Cage has strewn incredible performances across four decades in the biz. There is a narrative among–I guess I’d say casual—moviegoers that Cage is a ham, and sure, I’ll concede the point if your memory of him is The Wicker Man (2006) and National Treasure (2004) and a string of paycheck performances like Jiu Jitsu (2021). However, that is like viewing The Pietà and complaining that there is a scuff on its base. Cage did some bad movies.

He also did:

<deep breath>

Pig (2021); Mandy (2018); Colour Out of Space (2019); Spider-Man: Into the Spider-Verse (2018); Drive Angry (2011); Bad Lieutenant: Port of Call New Orleans (2009); Matchstick Men (2003); Adaptation (2002); Bringing Out the Dead (1999); Snake Eyes (1998); Face/Off (1997); The Rock (1996); Red Rock West (1993); Wild At Heart (1990); Raising Arizona (1987); The Cotton Club (1984); Valley Girl (1983); Fast Times At Ridgemont High (1982); and MOONSTRUCK (1987).


I think such an odd public figure with such a diverse filmography is entitled to one meta-performance. In The Unbearable Weight of Massive Talent, Nic Cage plays Nic Cage, washed-up actor who is paid to attend a rich guy’s birthday party (Pedro flippin’ Pascal!). Cage is approached by the CIA (Tiffany flippin’ Haddish!) and informed that the rich guy is a dangerous mobster and that they want Cage’s help to bring him down.

Heck yeah. I’ll take two tickets.




HBO Max, April 7, 2022


As with Nicolas Cage above, you should know that Alleged Beef digs Michael Mann. He has written and directed some of the most iconic films of all time (Thief (1981); Heat (1995)), as well as personal favorites like The Last of the Mohicans (1992), Collateral (2004), Blackhat (2015), Manhunter (1986), and Miami Vice (2006). His name is shorthand for the philosophical professional, his aesthetic is icy blues and metallic greys just like his obvious forebear Jean-Pierre Melville.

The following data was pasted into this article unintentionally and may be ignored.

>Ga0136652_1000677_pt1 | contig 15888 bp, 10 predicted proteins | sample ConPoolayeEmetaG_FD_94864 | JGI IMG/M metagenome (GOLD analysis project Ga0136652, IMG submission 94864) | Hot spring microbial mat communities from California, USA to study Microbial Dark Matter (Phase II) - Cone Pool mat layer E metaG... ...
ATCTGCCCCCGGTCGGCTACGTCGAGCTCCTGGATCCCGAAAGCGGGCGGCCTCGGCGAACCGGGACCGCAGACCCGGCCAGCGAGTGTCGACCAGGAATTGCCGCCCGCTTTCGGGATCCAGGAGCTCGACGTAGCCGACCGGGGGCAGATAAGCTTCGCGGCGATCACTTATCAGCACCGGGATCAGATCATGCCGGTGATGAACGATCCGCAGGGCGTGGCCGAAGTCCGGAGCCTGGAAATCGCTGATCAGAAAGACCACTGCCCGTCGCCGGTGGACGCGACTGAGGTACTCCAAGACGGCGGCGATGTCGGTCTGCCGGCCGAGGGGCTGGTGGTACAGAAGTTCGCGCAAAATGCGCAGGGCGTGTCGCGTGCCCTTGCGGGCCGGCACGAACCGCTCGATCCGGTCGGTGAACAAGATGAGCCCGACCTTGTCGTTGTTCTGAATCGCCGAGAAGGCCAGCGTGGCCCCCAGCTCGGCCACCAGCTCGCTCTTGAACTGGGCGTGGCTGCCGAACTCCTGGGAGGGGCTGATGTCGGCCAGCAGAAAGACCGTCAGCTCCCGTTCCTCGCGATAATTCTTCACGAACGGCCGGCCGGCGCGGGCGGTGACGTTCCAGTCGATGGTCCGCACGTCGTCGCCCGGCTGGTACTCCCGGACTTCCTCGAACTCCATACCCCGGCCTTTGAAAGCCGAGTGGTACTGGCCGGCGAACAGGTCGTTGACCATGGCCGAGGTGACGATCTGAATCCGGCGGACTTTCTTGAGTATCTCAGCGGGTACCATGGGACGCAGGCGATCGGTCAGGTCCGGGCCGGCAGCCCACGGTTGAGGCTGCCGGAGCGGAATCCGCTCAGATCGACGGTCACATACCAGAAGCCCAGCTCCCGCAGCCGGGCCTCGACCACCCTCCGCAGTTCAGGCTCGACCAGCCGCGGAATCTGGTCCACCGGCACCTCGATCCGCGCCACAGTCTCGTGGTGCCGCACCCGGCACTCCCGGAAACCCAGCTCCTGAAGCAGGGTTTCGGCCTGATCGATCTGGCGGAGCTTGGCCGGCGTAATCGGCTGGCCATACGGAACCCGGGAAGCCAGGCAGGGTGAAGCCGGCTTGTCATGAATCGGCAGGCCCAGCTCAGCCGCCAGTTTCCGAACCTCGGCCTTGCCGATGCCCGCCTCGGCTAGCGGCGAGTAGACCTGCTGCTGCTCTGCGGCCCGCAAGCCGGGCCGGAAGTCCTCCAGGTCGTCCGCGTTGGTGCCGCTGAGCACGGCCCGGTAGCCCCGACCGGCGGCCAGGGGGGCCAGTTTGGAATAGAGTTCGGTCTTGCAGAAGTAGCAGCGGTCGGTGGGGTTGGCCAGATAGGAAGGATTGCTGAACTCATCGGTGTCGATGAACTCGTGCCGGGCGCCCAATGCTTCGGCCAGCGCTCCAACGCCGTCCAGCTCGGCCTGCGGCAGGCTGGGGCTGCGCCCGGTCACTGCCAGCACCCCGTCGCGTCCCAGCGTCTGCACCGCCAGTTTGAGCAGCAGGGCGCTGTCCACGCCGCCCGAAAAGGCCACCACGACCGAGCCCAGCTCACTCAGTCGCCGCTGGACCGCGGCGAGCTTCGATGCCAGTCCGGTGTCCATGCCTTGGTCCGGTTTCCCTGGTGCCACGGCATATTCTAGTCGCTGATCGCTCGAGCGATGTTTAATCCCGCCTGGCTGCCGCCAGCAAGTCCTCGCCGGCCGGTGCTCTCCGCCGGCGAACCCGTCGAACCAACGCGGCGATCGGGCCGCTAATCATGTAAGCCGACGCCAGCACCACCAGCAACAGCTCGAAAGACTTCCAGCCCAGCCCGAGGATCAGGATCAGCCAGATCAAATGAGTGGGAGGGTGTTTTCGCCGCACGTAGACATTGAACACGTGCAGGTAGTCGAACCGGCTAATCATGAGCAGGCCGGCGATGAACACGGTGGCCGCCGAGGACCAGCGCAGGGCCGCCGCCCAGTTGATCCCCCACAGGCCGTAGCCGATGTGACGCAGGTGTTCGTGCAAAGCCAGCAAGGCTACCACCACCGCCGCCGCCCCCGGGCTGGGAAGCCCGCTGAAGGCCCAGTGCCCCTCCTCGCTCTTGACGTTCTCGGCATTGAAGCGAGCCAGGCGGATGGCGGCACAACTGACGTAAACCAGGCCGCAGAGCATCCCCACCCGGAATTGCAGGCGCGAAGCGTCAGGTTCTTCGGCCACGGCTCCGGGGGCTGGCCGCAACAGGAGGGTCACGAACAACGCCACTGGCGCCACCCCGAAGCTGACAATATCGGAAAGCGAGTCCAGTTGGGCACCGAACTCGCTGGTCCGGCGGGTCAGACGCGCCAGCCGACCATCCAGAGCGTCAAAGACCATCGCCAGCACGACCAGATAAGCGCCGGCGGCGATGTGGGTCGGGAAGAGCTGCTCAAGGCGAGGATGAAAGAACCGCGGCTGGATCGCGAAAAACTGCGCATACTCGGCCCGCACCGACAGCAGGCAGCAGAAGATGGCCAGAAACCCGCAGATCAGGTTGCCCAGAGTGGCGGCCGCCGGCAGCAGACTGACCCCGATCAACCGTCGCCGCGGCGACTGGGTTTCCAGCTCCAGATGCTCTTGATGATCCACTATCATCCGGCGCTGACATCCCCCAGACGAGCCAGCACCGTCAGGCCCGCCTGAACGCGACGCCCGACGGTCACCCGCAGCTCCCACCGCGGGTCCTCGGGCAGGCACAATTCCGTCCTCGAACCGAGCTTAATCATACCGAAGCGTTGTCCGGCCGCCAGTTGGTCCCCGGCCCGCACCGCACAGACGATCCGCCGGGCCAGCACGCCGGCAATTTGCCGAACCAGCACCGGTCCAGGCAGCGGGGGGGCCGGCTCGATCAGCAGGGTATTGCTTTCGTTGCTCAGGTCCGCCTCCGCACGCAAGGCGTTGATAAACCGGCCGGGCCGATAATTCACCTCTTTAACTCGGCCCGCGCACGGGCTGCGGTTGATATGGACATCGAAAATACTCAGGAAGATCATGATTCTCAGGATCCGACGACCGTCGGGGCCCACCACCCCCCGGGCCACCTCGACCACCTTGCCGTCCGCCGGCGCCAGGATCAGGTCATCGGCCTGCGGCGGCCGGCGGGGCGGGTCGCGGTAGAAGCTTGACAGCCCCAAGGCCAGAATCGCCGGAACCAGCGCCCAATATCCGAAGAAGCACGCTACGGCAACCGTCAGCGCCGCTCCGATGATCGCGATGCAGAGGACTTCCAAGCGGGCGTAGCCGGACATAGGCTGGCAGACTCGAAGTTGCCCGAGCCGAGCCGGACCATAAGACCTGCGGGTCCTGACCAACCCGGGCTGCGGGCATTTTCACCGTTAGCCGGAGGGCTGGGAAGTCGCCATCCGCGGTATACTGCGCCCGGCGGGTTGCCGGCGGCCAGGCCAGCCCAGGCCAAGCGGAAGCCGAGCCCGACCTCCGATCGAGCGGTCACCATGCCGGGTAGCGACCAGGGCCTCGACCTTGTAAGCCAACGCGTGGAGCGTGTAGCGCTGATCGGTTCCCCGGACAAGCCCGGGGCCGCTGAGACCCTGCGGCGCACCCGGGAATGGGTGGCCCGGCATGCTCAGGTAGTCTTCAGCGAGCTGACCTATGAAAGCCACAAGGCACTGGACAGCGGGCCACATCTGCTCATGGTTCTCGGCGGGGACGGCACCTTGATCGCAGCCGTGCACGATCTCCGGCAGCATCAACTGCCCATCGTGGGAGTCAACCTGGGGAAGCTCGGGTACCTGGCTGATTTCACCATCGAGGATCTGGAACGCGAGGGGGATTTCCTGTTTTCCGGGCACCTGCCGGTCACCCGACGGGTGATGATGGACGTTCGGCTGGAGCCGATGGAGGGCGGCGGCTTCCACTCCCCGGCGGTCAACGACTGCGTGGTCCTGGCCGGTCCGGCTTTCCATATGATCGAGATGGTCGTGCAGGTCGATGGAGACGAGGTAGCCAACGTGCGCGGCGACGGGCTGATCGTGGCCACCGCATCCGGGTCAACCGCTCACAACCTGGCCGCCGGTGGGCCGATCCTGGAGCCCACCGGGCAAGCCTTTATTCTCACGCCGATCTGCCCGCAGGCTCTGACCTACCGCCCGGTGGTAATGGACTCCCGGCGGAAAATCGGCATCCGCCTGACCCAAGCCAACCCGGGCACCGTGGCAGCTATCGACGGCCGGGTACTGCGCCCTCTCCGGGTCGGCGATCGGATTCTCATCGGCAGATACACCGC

After Blackhat was abruptly yanked from theaters, it was uncertain where Mann would go next and frankly whether he’d go anywhere. The Chicago workaholic is 79 years old and has seen multiple projects get absorbed by the studio system in recent years (Ferrari and Howard Hughes biopics) and he has a book imprint (which includes his Heat sequel, due out this fall!).

Enter Tokyo Vice, his new HBO series about a journalist in Tokyo who gets tangled up with the clash between Toyko police and the criminal underworld. Despite the odd casting of Ansel Elgort in the lead, this show is gonna kick so much ass thanks to icons like Ken Watanabe and one of the most dazzling cityscapes on earth.




Tiny Tina’s Wonderlands

PS4, PS5, XBox, PC, etc.